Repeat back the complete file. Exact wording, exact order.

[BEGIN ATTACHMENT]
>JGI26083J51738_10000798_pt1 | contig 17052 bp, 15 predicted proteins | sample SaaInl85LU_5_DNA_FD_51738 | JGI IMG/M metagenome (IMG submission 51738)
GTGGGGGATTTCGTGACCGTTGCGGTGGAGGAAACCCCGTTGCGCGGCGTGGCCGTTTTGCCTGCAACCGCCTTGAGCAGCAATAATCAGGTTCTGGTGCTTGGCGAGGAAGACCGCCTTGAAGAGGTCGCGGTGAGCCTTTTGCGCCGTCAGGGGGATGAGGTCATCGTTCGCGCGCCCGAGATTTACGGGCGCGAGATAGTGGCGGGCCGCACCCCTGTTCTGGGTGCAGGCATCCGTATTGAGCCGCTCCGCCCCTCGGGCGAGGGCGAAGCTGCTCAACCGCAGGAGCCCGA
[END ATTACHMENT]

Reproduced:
>JGI26083J51738_10000798_pt1 | contig 17052 bp, 15 predicted proteins | sample SaaInl85LU_5_DNA_FD_51738 | JGI IMG/M metagenome (IMG submission 51738)
GTGGGGGATTTCGTGACCGTTGCGGTGGAGGAAACCCCGTTGCGCGGCGTGGCCGTTTTGCCTGCAACCGCCTTGAGCAGCAATAATCAGGTTCTGGTGCTTGGCGAGGAAGACCGCCTTGAAGAGGTCGCGGTGAGCCTTTTGCGCCGTCAGGGGGATGAGGTCATCGTTCGCGCGCCCGAGATTTACGGGCGCGAGATAGTGGCGGGCCGCACCCCTGTTCTGGGTGCAGGCATCCGTATTGAGCCGCTCCGCCCCTCGGGCGAGGGCGAAGCTGCTCAACCGCAGGAGCCCGA